CSPI and other health groups urge USDA also to check chickens and turkeys for campylobacter

WASHINGTON - Turkeys produced at a ConAgra turkey packing house in Colorado are the most contaminated in the country, according to government test results obtained by the Center for Science in the Public Interest (CSPI) under the Freedom of Information Act. Nearly half of the turkeys processed at ConAgra’s Longmont, Colorado, facility are contaminated with harmful Salmonella bacteria, as are almost one-third of the turkeys produced at four other plants.

     “The government should set and enforce standards to reduce the amount of contaminated poultry reaching consumers,” said CSPI food safety director Caroline Smith DeWaal. “Although proper cooking will kill bacteria like Salmonella and Campylobacter, raw poultry can still contaminate other foods in the kitchen. Consumers shouldn’t have to roll the dice — especially with odds as bad as these”

     The“filthy five” turkey plants, along with their contamination rates, brand names, and plant numbers, are:

 Brand names (plant numbers)
ConAgra Poultry
Longmont, CO
49.1%Longmont (P-00552)
Plantation Foods/Cargill
Waco, TX
34.5%Plantation (P-00635)
Bil Mar Foods of Iowa
Storm Lake, IA
32.1%Sara Lee Carvers (P-00757)
Briar Street Market (P-00757)
Diestel Turkey Ranch
Chinese Camp, CA
30.4%Diestel (P-09332)
Diestel’s Petite (P-09332)
Heidi’s Hens (P-09332)
Farbest Foods
Huntingburg, IN
28.1%Farbest (P-07769)

     The U.S. Department of Agriculture (USDA) conductedSalmonella tests in 38 turkey processing plants. Although the industry’s overall contamination rate is 13 percent, nearly one-quarter of the facilities tested — including another Cargill plant — achieved contamination rates of 2 percent or less. At a Perdue plant in Indiana, not a single turkey out of 56 tested was contaminated with Salmonella.

     “Many companies can produce turkeys with little or noSalmonella,” DeWaal said. “But other turkey producers are endangering consumers. USDA deserves some of the blame for failing to set Salmonella standards for turkey plants”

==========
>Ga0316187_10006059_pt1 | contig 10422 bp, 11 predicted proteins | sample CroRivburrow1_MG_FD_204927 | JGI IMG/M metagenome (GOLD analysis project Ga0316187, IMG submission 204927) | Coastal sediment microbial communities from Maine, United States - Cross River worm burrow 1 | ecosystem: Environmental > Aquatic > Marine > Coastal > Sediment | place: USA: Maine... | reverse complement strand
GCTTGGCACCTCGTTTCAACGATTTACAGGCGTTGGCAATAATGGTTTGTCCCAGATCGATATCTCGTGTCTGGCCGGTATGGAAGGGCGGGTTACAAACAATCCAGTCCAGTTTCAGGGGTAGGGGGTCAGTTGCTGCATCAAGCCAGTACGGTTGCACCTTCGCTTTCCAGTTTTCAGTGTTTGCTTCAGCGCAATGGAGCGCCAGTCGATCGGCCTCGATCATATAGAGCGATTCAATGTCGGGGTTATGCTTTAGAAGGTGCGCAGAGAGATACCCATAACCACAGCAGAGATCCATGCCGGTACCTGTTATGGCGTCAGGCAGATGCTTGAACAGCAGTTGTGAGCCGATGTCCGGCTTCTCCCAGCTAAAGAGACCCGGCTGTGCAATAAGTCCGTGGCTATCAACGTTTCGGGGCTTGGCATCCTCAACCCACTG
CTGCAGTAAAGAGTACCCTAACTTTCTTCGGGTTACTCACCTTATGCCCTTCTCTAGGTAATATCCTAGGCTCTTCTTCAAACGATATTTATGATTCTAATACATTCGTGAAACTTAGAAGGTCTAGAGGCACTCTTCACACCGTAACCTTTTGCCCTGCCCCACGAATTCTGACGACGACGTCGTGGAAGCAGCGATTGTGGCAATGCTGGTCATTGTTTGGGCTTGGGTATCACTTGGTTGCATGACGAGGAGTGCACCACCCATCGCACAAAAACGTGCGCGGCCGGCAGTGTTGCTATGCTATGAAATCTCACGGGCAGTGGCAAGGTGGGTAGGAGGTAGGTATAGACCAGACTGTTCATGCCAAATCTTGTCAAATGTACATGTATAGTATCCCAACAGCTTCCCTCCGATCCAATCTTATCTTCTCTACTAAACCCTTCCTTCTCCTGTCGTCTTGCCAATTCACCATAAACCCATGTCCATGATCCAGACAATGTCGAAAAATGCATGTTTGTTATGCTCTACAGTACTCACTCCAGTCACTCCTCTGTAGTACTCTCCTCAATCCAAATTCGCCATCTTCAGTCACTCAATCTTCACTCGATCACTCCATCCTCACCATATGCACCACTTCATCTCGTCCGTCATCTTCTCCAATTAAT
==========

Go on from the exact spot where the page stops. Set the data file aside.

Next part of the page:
Under current regulations, chicken processors can be shut down for consistently failing to meet USDA Salmonella standards. “Because USDA has not set similar standards for turkey processors, even plants that ship a high percentage of contaminated turkeys don’t have to worry about government enforcement action,” DeWaal said.

     Also today, CSPI, joined by Consumers Union and the Consumer Federation of America, petitioned the USDA to require chicken and turkey processors to reduce Campylobactercontamination rates. Campylobacter, the most common cause of foodborne bacterial infection in the United States, contaminates between 60 percent and 80 percent of raw chickens. Turkeys are also infected at high rates.

     Campylobacter kills an estimated 100 Americans and sickens almost two million others each year, according to the Centers for Disease Control and Prevention, while Salmonella causes an estimated 1.3 million illnesses, 15,000 hospitalizations, and 500 deaths annually. Those illnesses are characterized by diarrhea, fever, abdominal cramping, nausea, or headache. Salmonella andCampylobacter are also linked to other serious chronic illnesses, like reactive arthritis and Guillian Barre syndrome, respectively.